Our group ended up getting just one moose that day. Normally they get a few. We had seen more, but they were in the woods and the gunmen couldn't get a clear shot. So we ended the day with one. We had wanted to see them gut it, but by the time we told them through the radio to wait for us to get there... they had already finished. But, we did get to see a pile of guts!

And then we sat on it! It was jiggly and kind of gross. 

After we got that one we went through two more forests with no luck. So we took it to the building where they skin it and chop up the meat and everything. They started off skinning its legs, and then they put it in this machine type thing where they hang it up by its feet, and the machine holds on to the skin from legs, and then they pull the moose up and it rips off all of the skin! Then once it gets to the head, they chop the head off. I helped skin part of it! I cut a little bit off the leg... but then I hit a vein and got creeped out when the blood started squirting out... so I stopped. 

I'm not entirely sure what happened next, because next time I looked, they cut the feet off with an electric saw, and then I was watching the head because Emily's host dad was taking the tongue out so we could have it to eat, and then next I knew there was no more moose hanging in the barn.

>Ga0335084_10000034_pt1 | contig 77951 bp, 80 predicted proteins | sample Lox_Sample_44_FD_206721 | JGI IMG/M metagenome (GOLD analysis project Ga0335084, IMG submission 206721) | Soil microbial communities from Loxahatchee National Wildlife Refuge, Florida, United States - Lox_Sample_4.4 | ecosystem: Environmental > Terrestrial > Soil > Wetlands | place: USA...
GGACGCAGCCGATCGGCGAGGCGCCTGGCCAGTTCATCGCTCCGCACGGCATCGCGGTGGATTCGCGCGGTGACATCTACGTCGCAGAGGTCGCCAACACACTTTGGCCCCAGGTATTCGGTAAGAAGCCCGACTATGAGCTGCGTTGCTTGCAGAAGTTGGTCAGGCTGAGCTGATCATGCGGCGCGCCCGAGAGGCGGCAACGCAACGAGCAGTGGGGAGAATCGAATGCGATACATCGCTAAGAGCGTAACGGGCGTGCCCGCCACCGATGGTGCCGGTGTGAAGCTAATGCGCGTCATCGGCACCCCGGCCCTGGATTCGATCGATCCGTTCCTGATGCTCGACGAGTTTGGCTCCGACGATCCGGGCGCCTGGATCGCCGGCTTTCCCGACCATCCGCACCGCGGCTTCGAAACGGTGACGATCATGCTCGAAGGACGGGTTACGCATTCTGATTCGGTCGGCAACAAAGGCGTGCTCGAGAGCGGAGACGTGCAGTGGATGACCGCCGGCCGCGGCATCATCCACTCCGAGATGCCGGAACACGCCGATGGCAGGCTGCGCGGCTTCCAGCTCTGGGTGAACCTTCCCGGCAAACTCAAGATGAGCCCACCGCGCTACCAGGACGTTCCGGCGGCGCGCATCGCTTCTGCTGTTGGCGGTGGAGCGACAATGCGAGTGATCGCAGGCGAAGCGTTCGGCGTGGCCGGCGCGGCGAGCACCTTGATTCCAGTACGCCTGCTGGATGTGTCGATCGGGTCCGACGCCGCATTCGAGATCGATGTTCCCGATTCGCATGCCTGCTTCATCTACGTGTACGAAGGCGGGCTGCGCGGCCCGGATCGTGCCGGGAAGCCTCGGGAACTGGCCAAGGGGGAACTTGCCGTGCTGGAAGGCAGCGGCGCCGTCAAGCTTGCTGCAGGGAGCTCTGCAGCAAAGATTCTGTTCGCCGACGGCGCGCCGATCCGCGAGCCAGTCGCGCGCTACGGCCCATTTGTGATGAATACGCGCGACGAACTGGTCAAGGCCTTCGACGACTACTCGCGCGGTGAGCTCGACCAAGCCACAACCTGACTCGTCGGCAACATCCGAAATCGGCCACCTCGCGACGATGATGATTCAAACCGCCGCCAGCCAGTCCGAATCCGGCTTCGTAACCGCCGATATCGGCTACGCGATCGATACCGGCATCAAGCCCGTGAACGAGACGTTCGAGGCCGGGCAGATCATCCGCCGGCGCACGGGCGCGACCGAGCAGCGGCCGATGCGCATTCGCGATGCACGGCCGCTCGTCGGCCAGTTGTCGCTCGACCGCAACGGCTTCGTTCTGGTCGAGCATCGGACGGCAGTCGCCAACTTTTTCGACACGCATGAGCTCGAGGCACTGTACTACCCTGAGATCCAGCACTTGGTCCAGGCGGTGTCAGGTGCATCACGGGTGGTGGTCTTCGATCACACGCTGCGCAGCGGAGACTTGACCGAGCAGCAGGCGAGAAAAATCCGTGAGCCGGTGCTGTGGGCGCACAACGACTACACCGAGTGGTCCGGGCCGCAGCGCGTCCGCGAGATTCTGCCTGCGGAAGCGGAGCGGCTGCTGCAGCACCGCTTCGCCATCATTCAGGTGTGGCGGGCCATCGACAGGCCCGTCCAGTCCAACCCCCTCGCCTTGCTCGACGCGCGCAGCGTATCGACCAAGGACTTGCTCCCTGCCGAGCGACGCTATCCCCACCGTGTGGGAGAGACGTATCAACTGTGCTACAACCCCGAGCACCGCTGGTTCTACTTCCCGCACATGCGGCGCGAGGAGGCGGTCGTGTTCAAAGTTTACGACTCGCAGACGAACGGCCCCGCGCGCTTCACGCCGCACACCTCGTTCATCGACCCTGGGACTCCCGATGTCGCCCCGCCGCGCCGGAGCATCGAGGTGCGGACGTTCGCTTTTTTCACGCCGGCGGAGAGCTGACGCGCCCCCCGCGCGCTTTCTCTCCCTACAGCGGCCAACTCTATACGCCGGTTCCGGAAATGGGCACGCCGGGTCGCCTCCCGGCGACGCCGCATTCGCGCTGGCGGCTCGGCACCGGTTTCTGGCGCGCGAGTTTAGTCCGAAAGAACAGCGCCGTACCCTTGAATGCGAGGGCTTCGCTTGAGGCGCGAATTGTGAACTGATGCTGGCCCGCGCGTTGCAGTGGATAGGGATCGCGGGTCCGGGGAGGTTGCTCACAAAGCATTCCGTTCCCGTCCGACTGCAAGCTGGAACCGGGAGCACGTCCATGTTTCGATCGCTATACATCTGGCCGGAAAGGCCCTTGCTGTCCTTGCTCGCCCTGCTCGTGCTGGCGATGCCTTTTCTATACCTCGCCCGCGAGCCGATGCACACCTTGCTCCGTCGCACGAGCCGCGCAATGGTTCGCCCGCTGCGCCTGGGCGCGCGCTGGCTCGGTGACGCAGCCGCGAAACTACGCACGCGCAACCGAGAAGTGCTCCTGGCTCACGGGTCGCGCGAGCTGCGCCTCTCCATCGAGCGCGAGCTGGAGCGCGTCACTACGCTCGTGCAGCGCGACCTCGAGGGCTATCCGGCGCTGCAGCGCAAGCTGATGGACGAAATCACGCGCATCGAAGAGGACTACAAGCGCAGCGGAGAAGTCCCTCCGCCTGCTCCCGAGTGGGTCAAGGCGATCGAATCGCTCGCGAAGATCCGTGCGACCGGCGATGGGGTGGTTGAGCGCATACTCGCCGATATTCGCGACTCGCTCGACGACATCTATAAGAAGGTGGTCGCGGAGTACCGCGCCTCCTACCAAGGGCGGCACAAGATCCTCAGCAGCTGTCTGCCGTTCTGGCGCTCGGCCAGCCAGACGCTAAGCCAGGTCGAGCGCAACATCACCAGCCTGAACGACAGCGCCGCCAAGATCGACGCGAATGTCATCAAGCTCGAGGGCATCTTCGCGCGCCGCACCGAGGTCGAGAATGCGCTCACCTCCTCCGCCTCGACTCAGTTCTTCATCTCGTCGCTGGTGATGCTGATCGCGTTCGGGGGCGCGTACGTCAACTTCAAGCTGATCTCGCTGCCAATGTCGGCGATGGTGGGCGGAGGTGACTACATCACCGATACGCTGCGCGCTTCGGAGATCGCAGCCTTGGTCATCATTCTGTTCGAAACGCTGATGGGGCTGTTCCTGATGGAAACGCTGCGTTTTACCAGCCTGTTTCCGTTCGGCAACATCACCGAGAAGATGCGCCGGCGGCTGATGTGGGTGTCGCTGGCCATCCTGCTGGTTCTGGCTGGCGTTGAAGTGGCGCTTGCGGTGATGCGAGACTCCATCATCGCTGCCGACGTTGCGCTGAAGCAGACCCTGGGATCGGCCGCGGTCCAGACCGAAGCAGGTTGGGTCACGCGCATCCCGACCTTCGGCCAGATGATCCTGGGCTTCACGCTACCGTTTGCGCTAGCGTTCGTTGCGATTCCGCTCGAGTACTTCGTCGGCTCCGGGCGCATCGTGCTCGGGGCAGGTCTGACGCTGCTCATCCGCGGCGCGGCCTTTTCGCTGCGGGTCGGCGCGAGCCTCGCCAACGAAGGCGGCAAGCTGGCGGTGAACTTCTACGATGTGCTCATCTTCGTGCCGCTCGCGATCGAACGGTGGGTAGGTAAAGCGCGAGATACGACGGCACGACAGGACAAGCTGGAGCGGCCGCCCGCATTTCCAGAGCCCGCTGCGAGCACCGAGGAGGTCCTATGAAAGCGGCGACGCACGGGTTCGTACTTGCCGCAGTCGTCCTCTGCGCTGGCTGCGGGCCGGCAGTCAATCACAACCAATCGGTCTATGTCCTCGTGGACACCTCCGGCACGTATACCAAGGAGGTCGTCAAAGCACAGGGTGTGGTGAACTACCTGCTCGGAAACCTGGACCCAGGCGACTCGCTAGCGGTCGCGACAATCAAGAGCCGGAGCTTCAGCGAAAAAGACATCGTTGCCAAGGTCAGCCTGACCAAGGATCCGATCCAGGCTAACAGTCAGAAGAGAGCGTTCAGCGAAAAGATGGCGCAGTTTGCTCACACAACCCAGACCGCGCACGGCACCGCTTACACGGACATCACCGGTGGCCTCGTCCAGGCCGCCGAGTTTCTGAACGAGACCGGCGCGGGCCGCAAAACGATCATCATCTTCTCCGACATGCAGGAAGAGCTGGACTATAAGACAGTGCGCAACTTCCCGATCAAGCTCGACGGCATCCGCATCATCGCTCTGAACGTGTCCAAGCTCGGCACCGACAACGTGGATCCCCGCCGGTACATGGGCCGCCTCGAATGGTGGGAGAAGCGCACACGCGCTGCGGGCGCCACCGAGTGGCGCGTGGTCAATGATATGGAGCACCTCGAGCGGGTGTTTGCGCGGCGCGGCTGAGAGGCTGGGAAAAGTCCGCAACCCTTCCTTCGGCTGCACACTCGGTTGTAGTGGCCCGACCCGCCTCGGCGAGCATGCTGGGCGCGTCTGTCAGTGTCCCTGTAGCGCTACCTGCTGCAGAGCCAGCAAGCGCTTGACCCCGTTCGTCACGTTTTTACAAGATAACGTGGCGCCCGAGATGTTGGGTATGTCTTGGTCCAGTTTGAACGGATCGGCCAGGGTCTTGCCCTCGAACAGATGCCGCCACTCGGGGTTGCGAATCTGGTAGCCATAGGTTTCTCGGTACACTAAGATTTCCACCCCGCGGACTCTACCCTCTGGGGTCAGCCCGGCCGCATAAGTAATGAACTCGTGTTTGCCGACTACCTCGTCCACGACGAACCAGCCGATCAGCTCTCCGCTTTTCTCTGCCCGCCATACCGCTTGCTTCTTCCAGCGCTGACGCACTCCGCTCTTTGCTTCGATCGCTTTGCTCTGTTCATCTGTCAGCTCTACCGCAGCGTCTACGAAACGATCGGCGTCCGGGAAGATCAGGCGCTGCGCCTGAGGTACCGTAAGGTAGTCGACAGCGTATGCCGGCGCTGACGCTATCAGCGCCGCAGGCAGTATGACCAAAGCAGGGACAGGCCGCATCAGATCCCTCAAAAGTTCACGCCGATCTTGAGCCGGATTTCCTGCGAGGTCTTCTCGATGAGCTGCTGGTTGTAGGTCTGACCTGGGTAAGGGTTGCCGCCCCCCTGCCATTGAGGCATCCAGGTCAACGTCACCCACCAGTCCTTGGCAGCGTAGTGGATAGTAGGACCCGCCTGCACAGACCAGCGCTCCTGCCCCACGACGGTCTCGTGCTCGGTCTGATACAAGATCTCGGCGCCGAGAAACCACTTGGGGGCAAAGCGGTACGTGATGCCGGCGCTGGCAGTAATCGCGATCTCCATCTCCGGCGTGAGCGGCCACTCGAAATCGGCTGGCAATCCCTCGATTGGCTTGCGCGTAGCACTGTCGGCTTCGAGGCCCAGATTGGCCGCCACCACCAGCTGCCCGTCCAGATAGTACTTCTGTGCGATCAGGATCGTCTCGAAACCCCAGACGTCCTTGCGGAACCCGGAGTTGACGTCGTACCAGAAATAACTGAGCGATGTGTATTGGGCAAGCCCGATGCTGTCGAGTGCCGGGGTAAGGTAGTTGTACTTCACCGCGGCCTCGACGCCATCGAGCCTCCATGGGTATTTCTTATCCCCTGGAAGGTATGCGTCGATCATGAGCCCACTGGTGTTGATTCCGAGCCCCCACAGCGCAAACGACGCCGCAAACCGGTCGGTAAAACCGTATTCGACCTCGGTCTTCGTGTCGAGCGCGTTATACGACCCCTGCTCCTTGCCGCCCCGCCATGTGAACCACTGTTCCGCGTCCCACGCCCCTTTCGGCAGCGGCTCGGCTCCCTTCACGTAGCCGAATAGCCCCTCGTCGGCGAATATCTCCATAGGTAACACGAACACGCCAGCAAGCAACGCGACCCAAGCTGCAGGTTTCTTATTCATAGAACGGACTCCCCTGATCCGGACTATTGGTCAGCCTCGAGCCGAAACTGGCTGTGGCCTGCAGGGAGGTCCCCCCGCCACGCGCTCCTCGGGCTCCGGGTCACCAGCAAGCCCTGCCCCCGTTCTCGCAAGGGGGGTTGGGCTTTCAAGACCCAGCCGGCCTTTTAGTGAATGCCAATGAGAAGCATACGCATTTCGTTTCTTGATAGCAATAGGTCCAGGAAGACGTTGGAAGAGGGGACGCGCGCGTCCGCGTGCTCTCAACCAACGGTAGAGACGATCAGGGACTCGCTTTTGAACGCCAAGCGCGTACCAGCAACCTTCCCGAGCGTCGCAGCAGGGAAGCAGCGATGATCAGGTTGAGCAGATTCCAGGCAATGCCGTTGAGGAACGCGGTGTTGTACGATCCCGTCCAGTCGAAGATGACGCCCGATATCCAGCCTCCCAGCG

They had cut the antlers off... which were pretty deformed, and they gave them to Emily and I! I was so happy! Even though they're really small and mine is bumpy and weird, it's still awesome! (And my dog is VERY interested in it)

With the skin, they salt it and fold it up and put it in a pile with the others, because someone comes and picks them all up in February, and the hunters get some money for it.

But the next day... I ate some tongue. It was boiled, and then the skin was peeled off.

And then about a minute later... I ate some. 

It was terrible! I ate the smallest piece... but all I could think was "is this how my tongue would be if I cooked it?", so it was not enjoyed by me. But I'm sure it would've been good if I wasn't thinking about what I was eating. But I just couldn't get over that. I was jumping up and down running around the house while trying to swallow it. Those of you that know me can probably totally picture that and know exactly what I did. Others.... well it's up to your imagination. 
BUT, now I can say I have eaten moose tongue.